Where do you want to go?

Let us take you through the wonders of the Philippines.

Diving in Malapascua, Cebu

Malapascua is a small island located northern most part of Cebu province. The island is famous for its white sand beaches and world-class dive sites. It’s also known for sightings of mantas and thresher sharks.

Malapascua Island, Cebu

I was really excited when we started planning about the Malapascua trip. For one, it was my first time to visit a destination in Cebu outside of the bustling city and second, I was excited to see the famous thresher sharks. When we learned about the long weekend earlier this month, I didn’t hesitate getting a ticket to Cebu for this trip.

On our way to Malapascua

Malapascua belongs to the town of Daangbantayan. From the airport, we hailed a cab that took us to the town. The whole trip lasted for around four hours and we waited for nearly half an hour before we reached the island. Malapascua Island is relatively small. From the pier, you can almost walk to any point in the island. But if you’re bringing gears/equipment with you, taking a motorbike or a water taxi to your resort is highly recommended. We walked and it wasn’t the best experience.

The accommodation and diving reservations were all arranged while we were still in Manila. As recommended by our diving friends, we decided to book our dives for the whole duration of the trip with Evolution. They operators of the dive resort are the same set of technical divers who retrieved the late DILG secretary Jesse Robredo. However, for a group of four traveling on a budget, the accommodation with Evolution was a bit pricey for us and we decided to stay at the resort next to Evolution which we were able to get at a very good deal.

Diving in Malapascua

The highlight of the trip was the thresher shark dive in Monad Shoal. The minimum diving depth to have a good visibility of the thresher sharks in Monad Shoal is 85 feet. To assure the safety of their divers, Evolution requires their guest divers to either have an advanced open water certification or to at least have 30 logged dives for open water diving certification (CMAS One Star, in my case). Although I have already logged more than 30 dives, the owner requested that I undergo a pre-Monad dive just to make sure that I have the right skills to go for a deep dive at Monad.

The first dive that we had was at the House Reef located a few minutes away from the resort’s shore. The location is popular among macro photographers. However, I didn’t have an underwater camera at that time so I took the opportunity to practice my trimming for the succeeding dives. The dive was a shallow one, with the deepest recorded depth at 13m (42 ft). Although it wasn’t that deep, it was my longest recorded dive which lasted for 1 hour and 10 minutes and only left me a third of my air supply.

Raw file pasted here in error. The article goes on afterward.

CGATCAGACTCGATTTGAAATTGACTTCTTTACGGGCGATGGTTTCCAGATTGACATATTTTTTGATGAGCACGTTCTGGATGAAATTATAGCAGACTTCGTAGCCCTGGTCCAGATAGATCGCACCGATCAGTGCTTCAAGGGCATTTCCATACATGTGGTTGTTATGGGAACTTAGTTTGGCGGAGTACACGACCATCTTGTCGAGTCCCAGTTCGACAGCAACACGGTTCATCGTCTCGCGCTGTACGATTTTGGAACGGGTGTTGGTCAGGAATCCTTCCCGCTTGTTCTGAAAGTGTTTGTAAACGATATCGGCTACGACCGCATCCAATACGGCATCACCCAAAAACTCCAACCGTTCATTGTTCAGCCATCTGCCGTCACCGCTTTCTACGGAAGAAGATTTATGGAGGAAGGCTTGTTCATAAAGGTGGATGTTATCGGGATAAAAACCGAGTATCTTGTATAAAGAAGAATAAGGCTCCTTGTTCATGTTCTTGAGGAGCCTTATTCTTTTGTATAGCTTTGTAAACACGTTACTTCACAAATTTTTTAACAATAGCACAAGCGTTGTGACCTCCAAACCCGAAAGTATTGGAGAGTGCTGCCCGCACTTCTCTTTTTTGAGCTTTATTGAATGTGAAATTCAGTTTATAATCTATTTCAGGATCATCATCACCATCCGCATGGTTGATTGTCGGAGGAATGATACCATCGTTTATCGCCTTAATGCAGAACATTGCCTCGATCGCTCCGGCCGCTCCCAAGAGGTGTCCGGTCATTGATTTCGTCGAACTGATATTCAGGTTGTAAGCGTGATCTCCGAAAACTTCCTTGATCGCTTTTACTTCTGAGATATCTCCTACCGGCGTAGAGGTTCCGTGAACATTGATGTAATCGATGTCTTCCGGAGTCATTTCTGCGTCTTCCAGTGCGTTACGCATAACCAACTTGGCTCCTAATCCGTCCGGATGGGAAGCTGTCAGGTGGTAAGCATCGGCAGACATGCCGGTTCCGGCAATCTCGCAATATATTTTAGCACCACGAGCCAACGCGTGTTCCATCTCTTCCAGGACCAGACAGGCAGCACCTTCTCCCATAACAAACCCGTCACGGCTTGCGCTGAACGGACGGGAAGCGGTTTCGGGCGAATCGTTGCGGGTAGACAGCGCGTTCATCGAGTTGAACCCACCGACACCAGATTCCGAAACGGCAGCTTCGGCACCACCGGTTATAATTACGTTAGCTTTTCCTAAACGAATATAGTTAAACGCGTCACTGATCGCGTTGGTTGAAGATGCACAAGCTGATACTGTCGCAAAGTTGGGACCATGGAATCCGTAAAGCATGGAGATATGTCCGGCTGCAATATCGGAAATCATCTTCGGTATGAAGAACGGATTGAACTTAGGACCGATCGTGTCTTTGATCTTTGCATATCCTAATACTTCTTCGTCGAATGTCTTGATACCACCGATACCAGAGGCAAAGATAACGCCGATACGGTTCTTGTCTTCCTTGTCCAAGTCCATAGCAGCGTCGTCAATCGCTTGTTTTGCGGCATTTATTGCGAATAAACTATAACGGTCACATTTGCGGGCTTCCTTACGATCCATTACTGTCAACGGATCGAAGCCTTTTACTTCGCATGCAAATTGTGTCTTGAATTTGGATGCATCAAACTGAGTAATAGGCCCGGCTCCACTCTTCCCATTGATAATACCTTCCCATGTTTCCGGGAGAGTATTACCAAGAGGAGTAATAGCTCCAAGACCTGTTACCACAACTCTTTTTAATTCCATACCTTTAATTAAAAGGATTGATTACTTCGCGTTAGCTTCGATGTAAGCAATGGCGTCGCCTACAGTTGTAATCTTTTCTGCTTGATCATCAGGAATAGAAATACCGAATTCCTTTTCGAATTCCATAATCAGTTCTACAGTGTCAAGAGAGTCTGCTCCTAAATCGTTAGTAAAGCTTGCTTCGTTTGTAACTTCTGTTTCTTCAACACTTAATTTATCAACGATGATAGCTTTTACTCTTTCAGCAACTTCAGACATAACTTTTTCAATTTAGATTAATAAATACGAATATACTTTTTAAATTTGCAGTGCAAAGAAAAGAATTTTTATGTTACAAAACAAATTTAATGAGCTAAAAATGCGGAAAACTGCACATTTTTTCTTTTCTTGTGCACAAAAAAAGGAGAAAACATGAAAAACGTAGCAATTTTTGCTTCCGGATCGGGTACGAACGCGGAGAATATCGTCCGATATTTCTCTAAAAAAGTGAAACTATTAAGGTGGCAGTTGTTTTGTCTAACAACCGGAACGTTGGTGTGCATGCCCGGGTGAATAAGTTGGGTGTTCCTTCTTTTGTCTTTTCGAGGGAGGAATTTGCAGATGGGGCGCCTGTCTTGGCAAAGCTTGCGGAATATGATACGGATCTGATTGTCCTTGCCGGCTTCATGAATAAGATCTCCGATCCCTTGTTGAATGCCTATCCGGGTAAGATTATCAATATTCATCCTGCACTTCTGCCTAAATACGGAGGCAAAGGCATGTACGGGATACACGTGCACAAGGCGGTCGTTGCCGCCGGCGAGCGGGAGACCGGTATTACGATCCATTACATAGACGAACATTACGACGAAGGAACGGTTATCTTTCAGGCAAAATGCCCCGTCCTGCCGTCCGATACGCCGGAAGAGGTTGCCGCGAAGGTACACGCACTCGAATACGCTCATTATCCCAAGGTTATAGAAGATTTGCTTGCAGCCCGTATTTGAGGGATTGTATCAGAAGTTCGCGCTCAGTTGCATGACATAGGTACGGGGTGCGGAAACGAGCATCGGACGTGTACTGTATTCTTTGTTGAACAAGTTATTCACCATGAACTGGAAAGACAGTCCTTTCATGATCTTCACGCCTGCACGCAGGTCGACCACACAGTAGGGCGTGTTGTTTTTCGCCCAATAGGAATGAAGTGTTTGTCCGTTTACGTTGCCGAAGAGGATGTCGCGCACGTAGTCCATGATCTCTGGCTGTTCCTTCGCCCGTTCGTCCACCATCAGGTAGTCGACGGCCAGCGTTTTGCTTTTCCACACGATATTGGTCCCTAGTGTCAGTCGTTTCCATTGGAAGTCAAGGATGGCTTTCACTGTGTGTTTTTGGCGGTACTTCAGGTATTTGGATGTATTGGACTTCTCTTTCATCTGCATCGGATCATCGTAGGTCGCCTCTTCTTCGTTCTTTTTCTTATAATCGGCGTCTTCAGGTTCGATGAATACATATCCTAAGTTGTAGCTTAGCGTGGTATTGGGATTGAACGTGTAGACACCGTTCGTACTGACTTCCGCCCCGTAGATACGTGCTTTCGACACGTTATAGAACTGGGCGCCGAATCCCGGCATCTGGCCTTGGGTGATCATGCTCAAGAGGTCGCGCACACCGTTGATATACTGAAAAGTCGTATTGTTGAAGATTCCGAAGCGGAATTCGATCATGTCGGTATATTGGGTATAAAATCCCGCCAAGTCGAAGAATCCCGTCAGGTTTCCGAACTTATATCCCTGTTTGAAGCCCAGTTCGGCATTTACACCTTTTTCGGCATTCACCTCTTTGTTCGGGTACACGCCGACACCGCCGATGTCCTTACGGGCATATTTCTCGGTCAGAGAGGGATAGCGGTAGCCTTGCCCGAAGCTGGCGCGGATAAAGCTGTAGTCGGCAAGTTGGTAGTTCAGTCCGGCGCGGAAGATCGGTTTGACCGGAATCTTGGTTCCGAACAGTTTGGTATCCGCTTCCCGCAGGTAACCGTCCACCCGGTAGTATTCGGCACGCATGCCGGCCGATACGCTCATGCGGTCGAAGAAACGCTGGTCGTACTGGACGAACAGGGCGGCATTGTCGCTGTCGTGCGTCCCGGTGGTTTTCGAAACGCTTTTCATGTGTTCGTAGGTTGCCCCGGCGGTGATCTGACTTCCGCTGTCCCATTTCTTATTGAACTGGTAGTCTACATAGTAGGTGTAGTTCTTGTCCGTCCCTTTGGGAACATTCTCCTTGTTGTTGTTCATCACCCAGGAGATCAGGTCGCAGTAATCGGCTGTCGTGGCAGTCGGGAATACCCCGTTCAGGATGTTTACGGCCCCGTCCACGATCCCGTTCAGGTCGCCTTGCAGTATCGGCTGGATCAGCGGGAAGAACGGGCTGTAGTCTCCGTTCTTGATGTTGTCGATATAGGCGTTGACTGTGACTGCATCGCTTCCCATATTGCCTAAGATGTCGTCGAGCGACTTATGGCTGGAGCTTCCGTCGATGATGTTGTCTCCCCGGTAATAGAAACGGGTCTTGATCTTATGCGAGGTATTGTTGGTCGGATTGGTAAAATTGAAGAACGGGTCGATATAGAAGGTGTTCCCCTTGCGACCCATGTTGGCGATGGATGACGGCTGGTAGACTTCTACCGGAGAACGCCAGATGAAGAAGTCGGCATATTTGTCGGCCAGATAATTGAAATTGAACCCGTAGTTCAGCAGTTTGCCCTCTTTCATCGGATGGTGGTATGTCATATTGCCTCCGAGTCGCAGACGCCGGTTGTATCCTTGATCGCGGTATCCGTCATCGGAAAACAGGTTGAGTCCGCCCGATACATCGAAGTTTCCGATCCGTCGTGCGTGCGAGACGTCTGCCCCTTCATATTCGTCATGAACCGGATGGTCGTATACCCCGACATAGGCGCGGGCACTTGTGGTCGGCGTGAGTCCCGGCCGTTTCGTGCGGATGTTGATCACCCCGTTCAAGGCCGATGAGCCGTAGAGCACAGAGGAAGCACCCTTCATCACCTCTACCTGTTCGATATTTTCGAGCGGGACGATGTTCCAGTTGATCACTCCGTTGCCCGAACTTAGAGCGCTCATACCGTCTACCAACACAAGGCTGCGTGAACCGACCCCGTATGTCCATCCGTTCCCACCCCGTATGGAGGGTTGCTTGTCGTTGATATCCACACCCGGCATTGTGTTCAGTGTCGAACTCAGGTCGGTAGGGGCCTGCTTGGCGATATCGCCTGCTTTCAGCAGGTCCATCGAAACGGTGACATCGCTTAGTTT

Meeting the Thresher Sharks

Thresher Shark dives in Monad Shoal are among the popular underwater attractions in Malapascua. At 5a.m., you can see different dive boats from different resorts in the island racing towards Monad. Although there are enough space underwater to accommodate all of the divers, there’s a limited number of “cleaning stations” where the sharks do their early morning visits. Hence, the reason why dive operators “race” to get the best spot to see the sharks.

We left the island a few minutes past 5am and took around 20 minutes before we arrived in Monad Shoal and we were already in the water just before sunrise. The Monad Shoal dive si a deep direct descend at 25 meters. Maybe we were lucky at that time that 2 minutes after we started our descend, we saw our first thresher shark. A few more more showed up as went closer to the cleaning stations. On average, there’s a fair chance that one can experience 4 to 5 shark sightings in a dive. We saw five that time and the closest was just around 10~20 ft away from us.

To cap our trip, we decided to go for another visit with the thresher sharks. We didn’t have enough of our first Monad Shoal dive that we booked for another one the morning before we left the island. I can say that the second dive was better than the first one. We didn’t have to find the sharks since it was the sharks who surprised us by showing up less than 10ft away from us. We were literally clinging at the side a wall trying to avoid the shark from seeing us.  The second Monad dive was also deeper than the first one that I almost reached my decompression time.

Here’s a video of our shark sighting during our second Monad dive.

We had a total of five dives for that three-day trip in Malapscua. We’ve only dove four of the many available dive spots in the island. Come February or March, I’m looking forward into visiting the island again for mantas and hammer heads.

You may get in touch with Evolution via email: info (at) evolution dot com dot ph.

 

Chairell

Chairell